Seventeen years after Matt Plant left the military, the sites and smells still pop into his head without warning. They're a constant reminder of the unspeakable things he saw on deployment in East Timor. "The pain and the hurt and the destruction got to me at times. You just deal with it and carry on." Plant doesn't call it post-traumatic stress disorder. He just knew something wasn't right.
This week, chief of defence Lieutenant General Tim Keating Tweeted 17 times on topics ranging from the annual rugby fixture between the Australian and New Zealand Defence Forces, to troop training in Iraq. He posted photos of himself meeting visiting military commanders and geeing up the troops. Showing his social media smarts, he embellished his Tweets with hashtags like #Force4NZ, #Force4good and #IAMKIWI.
As the bullets came flying in from all sides of the Shikari Valley, Trooper James Baldwin instinctively threw himself over the body of the badly wounded friend he was helping. Baldwin's patrol team had been in the thick of the fighting during the Battle of Baghak in Afghanistan's Bamyan province on August 4, 2012. After coming to the aid of fellow patrols, the light armoured vehicle Baldwin was driving was attacked by insurgents who had been hiding in the steep cliffs surrounding them.
Muck Rack makes it simple to find people, tweets, or articles that mention any name, keyword, company, hashtag etc. We've compiled this guide to help you make the most of your search.
Selecting a term
Start searching tweets, articles from media outlets, articles mentioned in tweets, journalists'
names, titles and bios with some suggested searches:
Companies or Topics (e.g. iPhone, Microsoft)
Phrases (e.g. "cloud computing") — use quotes to keep the terms together
Twitter handles (e.g. @username) — returns those who have mentioned or replied to
Names (e.g. "David Pogue")
Hashtags (e.g. #sxsw, #london2012)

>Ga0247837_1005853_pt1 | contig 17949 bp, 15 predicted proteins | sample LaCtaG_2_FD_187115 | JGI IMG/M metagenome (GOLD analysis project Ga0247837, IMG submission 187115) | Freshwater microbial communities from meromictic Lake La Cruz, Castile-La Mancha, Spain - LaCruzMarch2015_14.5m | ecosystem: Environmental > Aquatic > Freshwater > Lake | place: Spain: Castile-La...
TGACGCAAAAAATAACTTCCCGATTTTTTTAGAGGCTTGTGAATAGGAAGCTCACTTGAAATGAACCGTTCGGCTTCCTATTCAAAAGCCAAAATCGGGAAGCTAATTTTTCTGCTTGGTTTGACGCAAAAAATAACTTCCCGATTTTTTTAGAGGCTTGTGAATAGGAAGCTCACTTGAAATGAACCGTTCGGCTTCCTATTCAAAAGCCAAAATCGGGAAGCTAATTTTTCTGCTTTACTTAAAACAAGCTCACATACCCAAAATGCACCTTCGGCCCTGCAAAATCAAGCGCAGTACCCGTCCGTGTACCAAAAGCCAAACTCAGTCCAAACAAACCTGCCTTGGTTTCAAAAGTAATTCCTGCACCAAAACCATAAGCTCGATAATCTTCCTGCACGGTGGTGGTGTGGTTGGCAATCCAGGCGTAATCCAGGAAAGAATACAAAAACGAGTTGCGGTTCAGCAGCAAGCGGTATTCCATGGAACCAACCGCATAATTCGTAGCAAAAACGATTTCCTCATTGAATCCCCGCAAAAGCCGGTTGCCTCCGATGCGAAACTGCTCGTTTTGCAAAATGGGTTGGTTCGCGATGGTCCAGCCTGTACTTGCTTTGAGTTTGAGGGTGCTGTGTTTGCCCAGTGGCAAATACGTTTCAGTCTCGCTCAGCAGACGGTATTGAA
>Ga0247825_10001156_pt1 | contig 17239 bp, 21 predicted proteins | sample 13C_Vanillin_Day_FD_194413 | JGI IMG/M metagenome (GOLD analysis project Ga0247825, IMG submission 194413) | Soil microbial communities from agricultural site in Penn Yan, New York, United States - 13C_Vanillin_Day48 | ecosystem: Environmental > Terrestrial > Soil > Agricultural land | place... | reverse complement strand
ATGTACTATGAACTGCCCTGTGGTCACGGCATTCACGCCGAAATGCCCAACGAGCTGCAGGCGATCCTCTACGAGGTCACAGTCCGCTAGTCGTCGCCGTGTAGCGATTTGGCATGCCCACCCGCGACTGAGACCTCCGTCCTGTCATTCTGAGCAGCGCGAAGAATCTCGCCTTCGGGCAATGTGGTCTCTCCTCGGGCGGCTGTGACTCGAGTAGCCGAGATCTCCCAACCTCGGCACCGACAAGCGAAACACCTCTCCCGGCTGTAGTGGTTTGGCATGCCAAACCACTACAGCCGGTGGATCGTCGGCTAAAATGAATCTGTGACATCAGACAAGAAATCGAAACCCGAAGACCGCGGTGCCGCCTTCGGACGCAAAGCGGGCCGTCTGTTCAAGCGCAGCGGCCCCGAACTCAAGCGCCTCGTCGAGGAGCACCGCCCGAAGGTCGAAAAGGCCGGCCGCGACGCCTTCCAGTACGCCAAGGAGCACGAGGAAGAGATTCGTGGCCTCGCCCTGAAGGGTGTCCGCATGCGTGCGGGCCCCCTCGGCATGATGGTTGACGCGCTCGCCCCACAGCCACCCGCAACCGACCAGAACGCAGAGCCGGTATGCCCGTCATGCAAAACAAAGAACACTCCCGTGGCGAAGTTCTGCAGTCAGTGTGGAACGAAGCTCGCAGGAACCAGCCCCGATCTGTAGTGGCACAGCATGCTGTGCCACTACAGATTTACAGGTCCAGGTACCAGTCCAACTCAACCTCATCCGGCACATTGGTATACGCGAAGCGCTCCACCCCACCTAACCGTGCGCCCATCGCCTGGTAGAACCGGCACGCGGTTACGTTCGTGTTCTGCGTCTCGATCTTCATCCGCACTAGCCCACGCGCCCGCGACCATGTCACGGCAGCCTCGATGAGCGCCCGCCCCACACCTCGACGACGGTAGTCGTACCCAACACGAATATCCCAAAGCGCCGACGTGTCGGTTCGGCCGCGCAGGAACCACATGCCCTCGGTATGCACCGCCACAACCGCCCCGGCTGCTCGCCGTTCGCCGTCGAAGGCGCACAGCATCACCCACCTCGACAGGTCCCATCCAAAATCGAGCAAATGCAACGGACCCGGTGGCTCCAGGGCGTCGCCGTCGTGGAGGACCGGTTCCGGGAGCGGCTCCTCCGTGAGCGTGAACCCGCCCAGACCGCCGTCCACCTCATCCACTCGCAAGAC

Bio details (e.g. vegan, Olympics, father)
Muck Rack's Advanced Search allows for many boolean operators.
Find results that mention multiple specified terms, use AND or
+. For example, ensure each result contains both Elon Musk and Mark Zuckerberg by
searching Obama AND Romney or Obama + Romney.
Use the operators OR or , to broaden your search when you'd like either of
multiple terms to appear in results. (This is the default behavior of our search when no operators
are used.) For example, search for democrat OR republican to find results that refer to
Democrats and/or Republicans.
Use NOT or - to subtract results from your search. For
example, searching Disney will yield results about the Walt Disney Company as well as Walt Disney
World Resort. To exclude mentions of Disney World, search for Disney -World or Disney
When using one of these operators with a phrase, enclose it in quotation marks. For example, you can
find results about smartphones excluding Apple's iPhone 4S by searching smartphone -"iPhone
Exact case matching or punctuation
If you're searching for a brand name or keyword that relies on specific punctuation marks or capitalization, you can
find results that match your exact query by adding matchcase: before the keyword you're searching for, like matchcase:E*TRADE .
Use parentheses to separate multiple
boolean phrases. For example, to find journalists talking about having fun in Disney World or
Disneyland, search for ("disney world" OR disneyland) AND fun.
An asterisk can be used to search for any variation of a root word truncated by the asterisk. For example, searching for admin* will return results for administrator, administration, administer, administered, etc.
A near operator is an AND operator where you can control the distance between the words. You can vary the distance the near operation uses by adding a forward slash and number (between 0-99) such as strawberries NEAR/10 "whipped cream", which means the strawberries must exist within 10 words of "whipped cream".